Case Studies

3D Scan & Save

“There was a massive price difference in regards to coatings needed premised on the square footage specified by the shipyard (in the General Arrangement drawing) and what NYC DOT thinks the quantity of coatings should be. In step, there was a big price difference.” Tom Thompson, President and CEO, Neptune Global Design


Neptune Global Design is a Miami-based Marine

Engineering, 3D Scanning, Reverse Engineering and Naval Architecture firm led by Tom Thompson, President and CEO. Thompson is a six year veteran of the marine industry, and has used 3D scanning for this and other purposes for more than a decade. In the maritime sector, Neptune Global is a partner to vessel owners, a partner in helping them to manage and mitigate the inherent risks and costs associated with maintaining and repairing a fleet of vessels. Thompson uses FARO’s 3D Laser Scanning technology to accurately profile a vessel. “My typical scanning equipment is a FARO Focus3D X130 with at least ten spherical targets,” said Thompson. “The advertised accuracy of that specific scanner at the distances that I work with is +2mm. That tolerance varies based on range but is also quite generous, as it’s truly around +1mm.”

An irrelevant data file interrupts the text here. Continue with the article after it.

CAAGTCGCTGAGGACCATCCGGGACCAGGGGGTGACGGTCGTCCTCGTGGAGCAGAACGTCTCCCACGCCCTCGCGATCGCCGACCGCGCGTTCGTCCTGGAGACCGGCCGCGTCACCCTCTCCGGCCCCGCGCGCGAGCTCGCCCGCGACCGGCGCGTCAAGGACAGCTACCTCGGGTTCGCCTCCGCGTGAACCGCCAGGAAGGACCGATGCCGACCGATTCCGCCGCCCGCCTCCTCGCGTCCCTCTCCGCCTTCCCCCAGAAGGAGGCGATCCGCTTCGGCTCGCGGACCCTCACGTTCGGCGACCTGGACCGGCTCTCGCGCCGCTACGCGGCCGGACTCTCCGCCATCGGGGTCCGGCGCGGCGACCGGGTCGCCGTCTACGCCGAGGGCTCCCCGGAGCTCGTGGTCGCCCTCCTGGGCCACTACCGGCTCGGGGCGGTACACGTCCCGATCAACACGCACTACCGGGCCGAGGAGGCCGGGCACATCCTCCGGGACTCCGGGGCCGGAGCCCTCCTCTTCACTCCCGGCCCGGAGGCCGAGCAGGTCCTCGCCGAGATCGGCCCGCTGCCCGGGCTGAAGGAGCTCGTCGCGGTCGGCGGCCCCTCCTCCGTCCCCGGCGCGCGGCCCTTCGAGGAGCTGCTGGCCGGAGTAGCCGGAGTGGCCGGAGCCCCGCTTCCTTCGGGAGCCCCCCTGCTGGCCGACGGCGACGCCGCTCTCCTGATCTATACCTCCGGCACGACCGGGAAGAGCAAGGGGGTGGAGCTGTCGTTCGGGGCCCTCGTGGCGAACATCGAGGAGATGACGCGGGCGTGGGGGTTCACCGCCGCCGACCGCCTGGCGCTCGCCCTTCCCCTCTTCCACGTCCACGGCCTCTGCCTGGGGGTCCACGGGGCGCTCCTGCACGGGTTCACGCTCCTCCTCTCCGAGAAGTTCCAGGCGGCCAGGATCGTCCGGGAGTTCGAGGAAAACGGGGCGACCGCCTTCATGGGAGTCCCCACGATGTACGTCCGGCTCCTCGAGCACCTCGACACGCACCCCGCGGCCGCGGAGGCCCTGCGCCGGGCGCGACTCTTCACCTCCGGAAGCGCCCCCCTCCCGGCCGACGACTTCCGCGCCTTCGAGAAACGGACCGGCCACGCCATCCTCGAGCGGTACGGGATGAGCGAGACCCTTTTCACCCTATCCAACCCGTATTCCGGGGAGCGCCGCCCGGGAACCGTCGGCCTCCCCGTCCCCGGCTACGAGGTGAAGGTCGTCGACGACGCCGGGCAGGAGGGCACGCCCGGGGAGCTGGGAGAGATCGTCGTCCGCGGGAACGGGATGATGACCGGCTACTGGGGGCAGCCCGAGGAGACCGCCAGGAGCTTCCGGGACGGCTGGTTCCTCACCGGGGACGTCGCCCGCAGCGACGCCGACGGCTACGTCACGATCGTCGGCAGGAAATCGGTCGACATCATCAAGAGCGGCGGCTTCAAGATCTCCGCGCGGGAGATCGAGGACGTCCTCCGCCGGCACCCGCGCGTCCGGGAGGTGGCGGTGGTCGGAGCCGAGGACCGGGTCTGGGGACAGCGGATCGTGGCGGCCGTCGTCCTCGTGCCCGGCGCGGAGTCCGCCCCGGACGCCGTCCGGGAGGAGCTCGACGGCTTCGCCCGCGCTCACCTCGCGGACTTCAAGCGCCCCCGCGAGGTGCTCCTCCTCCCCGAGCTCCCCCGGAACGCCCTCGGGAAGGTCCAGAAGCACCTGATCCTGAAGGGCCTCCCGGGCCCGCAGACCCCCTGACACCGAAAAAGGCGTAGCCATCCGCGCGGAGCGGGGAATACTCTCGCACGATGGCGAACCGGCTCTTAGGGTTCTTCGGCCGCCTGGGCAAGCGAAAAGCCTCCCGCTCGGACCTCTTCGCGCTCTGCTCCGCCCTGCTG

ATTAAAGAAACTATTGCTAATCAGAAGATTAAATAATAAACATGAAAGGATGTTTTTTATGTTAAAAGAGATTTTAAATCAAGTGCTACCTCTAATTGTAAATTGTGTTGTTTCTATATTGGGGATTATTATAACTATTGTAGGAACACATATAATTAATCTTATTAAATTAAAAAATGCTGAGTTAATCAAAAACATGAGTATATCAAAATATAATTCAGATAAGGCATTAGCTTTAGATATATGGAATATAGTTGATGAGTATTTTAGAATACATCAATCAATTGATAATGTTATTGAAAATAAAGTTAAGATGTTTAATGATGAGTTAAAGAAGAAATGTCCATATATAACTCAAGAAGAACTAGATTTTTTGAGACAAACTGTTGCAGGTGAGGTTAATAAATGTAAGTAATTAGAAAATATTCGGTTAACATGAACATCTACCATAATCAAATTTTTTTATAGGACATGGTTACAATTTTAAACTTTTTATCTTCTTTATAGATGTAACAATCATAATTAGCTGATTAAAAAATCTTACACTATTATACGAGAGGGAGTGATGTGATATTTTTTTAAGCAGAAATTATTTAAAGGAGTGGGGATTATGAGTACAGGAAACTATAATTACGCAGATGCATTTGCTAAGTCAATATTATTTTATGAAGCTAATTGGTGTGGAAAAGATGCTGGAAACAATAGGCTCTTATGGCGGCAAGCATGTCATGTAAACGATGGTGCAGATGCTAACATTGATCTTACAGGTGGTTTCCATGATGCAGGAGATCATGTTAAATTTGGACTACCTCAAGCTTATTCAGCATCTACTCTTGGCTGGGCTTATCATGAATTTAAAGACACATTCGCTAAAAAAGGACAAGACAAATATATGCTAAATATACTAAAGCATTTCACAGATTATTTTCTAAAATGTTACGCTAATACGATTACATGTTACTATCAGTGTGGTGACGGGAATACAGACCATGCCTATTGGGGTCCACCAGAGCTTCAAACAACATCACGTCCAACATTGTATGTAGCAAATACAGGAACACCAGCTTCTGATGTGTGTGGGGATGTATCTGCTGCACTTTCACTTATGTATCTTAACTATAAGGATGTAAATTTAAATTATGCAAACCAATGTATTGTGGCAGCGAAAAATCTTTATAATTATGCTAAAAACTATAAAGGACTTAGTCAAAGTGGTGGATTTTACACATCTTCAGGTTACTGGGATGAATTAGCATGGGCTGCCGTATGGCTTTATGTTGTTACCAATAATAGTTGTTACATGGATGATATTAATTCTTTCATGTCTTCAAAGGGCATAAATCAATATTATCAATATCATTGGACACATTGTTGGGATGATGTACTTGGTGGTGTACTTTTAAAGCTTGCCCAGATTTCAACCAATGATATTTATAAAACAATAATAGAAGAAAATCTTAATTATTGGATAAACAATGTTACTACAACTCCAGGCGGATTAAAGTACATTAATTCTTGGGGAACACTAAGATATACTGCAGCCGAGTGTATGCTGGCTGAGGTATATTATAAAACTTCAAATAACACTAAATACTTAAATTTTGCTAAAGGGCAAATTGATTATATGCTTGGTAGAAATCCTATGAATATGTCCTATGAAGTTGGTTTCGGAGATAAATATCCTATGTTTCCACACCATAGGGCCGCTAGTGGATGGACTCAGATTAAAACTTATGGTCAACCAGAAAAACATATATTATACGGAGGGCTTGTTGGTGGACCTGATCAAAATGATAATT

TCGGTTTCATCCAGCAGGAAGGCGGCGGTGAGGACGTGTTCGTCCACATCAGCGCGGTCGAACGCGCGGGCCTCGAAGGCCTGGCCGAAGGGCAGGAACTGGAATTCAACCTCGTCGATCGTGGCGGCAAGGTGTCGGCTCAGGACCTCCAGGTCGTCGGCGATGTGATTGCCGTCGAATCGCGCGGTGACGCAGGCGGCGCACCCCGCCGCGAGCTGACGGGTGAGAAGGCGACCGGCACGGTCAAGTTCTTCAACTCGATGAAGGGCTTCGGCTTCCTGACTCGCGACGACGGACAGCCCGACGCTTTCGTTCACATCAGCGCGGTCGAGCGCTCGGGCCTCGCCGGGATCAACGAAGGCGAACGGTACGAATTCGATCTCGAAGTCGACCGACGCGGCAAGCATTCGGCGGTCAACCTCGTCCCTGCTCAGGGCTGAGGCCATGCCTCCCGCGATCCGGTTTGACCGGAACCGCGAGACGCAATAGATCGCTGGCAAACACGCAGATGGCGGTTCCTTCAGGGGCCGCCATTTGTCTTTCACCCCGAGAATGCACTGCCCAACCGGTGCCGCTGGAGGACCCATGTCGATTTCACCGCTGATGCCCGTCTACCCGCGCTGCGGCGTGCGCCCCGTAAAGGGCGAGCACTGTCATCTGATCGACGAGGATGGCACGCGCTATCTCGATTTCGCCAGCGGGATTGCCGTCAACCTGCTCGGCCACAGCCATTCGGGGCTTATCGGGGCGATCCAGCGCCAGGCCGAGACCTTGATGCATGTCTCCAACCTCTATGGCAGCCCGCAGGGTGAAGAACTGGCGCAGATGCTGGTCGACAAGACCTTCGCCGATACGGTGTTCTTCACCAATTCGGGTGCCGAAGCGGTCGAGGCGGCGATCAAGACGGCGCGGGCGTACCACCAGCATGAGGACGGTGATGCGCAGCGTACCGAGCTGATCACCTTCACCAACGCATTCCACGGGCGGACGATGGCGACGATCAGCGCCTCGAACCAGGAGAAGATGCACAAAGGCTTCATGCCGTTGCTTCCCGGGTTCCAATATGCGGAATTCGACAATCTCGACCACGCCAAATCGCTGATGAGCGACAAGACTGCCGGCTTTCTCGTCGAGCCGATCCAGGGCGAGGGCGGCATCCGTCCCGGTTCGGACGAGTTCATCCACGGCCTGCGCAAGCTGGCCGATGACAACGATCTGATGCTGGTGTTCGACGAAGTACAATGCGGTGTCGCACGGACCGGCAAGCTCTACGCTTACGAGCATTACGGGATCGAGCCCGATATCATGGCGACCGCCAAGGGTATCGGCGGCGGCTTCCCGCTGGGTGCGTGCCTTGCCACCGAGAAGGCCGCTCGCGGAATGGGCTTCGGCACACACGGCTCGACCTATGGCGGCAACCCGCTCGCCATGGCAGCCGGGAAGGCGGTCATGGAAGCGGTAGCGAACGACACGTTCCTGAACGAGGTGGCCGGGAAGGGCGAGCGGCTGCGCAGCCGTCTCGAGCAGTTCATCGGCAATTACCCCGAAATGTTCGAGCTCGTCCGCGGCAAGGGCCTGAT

Staten Island Ferry System

The Staten Island Ferry System is an iconic part of New York

City, and like the Big Apple itself it has a long and colorful history. The direct link reaches back to the early 19th century and the Richmond Turnpike Company, which received the right to run a ferry to New York. It was in 1817 that the company began to run the first mechanically powered ferry between New York and Staten Island, the steam-powered Nautilus, commanded by Captain John De Forest, the brother-in-law of a young man named Cornelius Vanderbilt, according to the Staten Island Ferry System includes a fleet of nine vessels and transports 22 million people per year (70,000 passengers per day, not including weekends) making about 37,180 trips annually between St. George on Staten Island and Whitehall Street in lower Manhattan. The New York City NYC DOT operates and maintains the nine vessel fleet.

Knowledge is (Negotiating) Power